What Are the Causes and Symptoms of Preeclampsia?

Preeclampsia occurs when you have high blood pressure, new onset, and at least one associated symptom. It can happen during pregnancy, or after delivery. Low levels of platelets (blood cells that help blood clot) or signs of liver or kidney disease may also be present.

Preeclampsia usually occurs after 20 weeks of gestation. However, in some cases it can occur earlier or after delivery.

Preeclampsia can progress to severe Eclampsia. Seizures can occur when blood pressure is high. Like preeclampsia, eclampsia occurs during pregnancy or, rarely, after delivery.

Although doctors have not yet identified the exact cause of preeclampsia as yet, they are exploring possible causes. These are:

Preeclampsia can also be increased by certain risk factors. These risk factors include:

There’s no way to prevent preeclampsia. According to a 2019 research review, doctors may recommend that certain people take low dose aspirin after their first pregnancy to reduce the risk.

Prenatal care that is consistent and early can help your doctor diagnose preeclampsia quicker and avoid complications. Your doctor will be able to give you proper monitoring right up until your due date if you have a diagnosis.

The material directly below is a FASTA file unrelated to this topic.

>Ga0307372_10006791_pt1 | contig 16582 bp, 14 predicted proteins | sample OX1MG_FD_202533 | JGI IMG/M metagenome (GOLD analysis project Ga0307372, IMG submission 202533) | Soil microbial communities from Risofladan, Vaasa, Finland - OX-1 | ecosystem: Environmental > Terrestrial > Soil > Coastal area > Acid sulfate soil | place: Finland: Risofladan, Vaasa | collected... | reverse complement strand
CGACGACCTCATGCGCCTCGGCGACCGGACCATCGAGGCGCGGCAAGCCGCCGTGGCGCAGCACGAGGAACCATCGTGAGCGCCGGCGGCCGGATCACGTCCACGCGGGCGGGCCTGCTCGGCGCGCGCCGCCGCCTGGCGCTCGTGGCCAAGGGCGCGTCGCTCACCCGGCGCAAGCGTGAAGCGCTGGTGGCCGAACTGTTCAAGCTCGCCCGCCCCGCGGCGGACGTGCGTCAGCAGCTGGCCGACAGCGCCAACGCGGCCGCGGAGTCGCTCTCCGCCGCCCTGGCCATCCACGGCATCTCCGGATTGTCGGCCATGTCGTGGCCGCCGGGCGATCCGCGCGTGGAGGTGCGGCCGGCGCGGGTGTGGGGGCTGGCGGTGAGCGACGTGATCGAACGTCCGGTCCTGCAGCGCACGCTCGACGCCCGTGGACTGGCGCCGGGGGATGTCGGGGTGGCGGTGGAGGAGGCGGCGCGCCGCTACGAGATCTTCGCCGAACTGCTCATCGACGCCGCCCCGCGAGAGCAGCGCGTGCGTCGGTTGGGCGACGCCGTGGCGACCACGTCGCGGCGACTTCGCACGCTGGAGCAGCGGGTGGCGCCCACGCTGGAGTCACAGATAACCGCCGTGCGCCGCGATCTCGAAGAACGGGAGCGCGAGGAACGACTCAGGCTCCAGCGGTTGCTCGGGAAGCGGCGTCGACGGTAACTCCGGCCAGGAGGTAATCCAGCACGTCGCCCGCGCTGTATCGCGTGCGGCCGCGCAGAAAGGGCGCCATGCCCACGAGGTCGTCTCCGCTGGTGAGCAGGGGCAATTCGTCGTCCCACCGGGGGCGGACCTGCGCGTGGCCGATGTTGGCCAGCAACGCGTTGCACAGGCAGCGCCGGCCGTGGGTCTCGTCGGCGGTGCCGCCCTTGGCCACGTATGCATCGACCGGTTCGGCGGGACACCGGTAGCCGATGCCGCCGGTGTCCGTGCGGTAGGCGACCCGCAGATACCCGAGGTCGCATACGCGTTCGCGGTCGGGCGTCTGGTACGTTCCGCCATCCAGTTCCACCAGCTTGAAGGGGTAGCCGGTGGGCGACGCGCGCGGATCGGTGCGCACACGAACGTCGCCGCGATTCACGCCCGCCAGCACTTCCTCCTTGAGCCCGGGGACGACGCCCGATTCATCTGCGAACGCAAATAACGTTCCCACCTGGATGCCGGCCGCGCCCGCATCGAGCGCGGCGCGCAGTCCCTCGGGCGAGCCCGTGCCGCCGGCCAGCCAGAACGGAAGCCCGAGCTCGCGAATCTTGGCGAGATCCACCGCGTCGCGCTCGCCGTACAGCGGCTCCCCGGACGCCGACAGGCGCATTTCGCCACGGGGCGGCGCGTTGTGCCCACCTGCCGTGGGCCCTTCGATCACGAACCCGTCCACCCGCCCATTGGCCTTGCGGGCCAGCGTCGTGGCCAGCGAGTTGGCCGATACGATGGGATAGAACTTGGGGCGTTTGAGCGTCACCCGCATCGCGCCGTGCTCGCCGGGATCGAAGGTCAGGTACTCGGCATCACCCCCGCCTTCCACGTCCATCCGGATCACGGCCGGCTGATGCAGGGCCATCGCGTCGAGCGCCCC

It’s important to remember that you might not notice any symptoms of preeclampsia. If you do develop symptoms, some common ones include:

Your doctor might find that your blood pressure has increased to 140/90 millimeters mercury or more during a physical exam. A urine and blood test can also reveal protein levels, atypical liver enzymes and low platelet counts.

To monitor your baby, your doctor may recommend a nonstress test. A nonstress test is a simple exam that measures how the baby’s heart rate changes as the baby moves. They may also perform an ultrasound to check the health and fluid levels of your baby.

Preeclampsia in pregnancy is treated with delivery. Pregnancy prevents most cases from worsening.

Delivery

If you’re at 37 weeks or later, your doctor may induce labor. At this point, your baby has developed enough and isn’t considered premature.

Your doctor will consider your health and that of your baby if you have preeclampsia. This depends on many factors, including your baby’s gestational age, whether or not labor has begun, and how severe the disease has become.